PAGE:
Most Physical Therapy Continuing Education Courses Are Missing The Mark
Nearly all physical therapists have to take continuing education courses each year to update their knowledge and skills and stay up to date on the latest developments in the field. The requirements for continuing education vary from state to state, and it’s up to physical therapists to follow the appropriate regulations to maintain their license in each state. But even though physical therapy continuing education is a requirement to retain one’s license, physical therapists shouldn’t view it merely as an obligation, but as an ongoing learning opportunity that helps them keep up with the evolving landscape and ensure they’re providing the best possible care to patients.
In return, however, physical therapists often expect—and rightfully—that the courses they attend are of high quality and therefore worth their time and money. In particular, considering the importance of evidence-based interventions in physical therapy, all therapists prefer to only participate in continuing education courses that are closely aligned with the latest evidence and clinical guidelines in the field. But despite how important this concept is, not all physical therapy continuing education courses are created equal, as many are not truly evidence based.
Taking stock of the current physical therapy continuing education landscape
Physical therapy researchers questioned the quality of the continuing education offerings and decided to conduct study to investigate this. Their primary goal was to determine what percentage of physical therapy continuing education courses were providing instructions on interventions that were evidence based, which they did by systematically assessing all data on orthopedic and sports physical therapy continuing education courses available in the U.S. in 2020. The main inclusion criterion was that each course provided education about a specific intervention intended to treat a musculoskeletal disorder in adults.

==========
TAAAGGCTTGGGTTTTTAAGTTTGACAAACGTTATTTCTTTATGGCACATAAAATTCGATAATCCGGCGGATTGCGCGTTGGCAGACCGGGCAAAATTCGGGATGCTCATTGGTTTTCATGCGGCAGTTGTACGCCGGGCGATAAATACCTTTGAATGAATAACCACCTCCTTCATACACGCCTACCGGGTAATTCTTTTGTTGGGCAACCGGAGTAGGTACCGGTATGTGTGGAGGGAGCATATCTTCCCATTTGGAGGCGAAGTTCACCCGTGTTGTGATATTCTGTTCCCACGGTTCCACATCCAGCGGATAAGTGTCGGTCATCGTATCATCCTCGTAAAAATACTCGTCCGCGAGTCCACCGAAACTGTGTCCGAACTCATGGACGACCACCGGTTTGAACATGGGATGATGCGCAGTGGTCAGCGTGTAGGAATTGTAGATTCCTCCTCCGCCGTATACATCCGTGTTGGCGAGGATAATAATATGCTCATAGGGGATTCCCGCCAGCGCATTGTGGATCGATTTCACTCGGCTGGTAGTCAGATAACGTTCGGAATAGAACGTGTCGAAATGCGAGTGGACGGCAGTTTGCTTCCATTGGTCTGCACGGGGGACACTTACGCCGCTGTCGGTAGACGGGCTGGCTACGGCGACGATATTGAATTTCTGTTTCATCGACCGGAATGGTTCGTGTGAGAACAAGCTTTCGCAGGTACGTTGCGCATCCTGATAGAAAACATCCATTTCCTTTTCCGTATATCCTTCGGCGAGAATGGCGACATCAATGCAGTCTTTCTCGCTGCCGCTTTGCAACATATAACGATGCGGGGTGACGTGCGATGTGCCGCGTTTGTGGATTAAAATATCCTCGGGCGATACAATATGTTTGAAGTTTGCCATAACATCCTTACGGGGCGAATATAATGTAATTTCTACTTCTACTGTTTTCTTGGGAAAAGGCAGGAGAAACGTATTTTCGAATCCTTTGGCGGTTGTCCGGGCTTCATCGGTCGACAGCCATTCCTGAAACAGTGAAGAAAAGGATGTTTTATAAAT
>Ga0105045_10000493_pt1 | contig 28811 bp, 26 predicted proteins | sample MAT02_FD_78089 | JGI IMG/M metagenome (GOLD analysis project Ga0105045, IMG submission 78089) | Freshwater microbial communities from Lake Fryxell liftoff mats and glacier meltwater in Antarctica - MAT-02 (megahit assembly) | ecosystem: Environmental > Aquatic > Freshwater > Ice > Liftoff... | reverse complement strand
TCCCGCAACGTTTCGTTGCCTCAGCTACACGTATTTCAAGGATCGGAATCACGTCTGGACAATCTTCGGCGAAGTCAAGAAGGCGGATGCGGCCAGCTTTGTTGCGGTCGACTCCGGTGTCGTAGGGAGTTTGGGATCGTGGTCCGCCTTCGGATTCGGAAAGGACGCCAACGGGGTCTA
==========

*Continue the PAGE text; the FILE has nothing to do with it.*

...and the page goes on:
Each of the interventions identified in these courses was then isolated and graded within a hierarchy system. To assess if an intervention was evidence based, it was compared with relevant clinical practice guidelines or a systematic review that supported it with at least moderate level evidence, and if it was in alignment, it was deemed “evidence based.” If a conflict was found between the guidelines and systematic reviews, researchers always favored whichever was the more recent of the two.
From their search, researchers identified 319 courses and included them in the final review. Most courses (78.7%) taught only one type of intervention, while 16.9% of courses taught two types of interventions. Overall, 52.7% of the courses reviewed involved interventions that were not supported by either a clinical practice guideline or systematic review. Furthermore, of the 65.8% of interventions that were not recommended by a clinical practice guideline, very few (20.0%) were supported by a systematic review. The continuing education courses that taught interventions classified as soft skills were the most likely to be supported by evidence (82.9%), while the interventions categorized as modalities were the least likely to be supported by evidence (30.5%).
The finding that one of every two physical therapy continuing education courses provides instructions not supported by the latest evidence should alarm both physical therapists and those who create these types of courses. This trend can have numerous downstream effects, as many physical therapists rely more on continuing education than published research to inform their treatment decisions. Therefore, there is a real possibility that patients may not receive interventions supported by the latest evidence in their course of care, which could prevent them from receiving the greatest benefits from treatment.
At Applied Continuing Education (ACE), it is a core principle that our courses are based on the latest evidence to ensure that participating physical therapists can provide the highest standard of care to their patients. We currently offer two courses (“Weight Management for Rehab Patients: Crucial Skills for PTs and OTs to Help Patients with Weight Management” and “Shoulder Pain and Dysfunction: Effective Therapy for the Treatment of Common Shoulder Disorders,” both of which are built on a strong base of research. For more information, explore the ACE website or contact us at 781-229-8011 or firstname.lastname@example.org.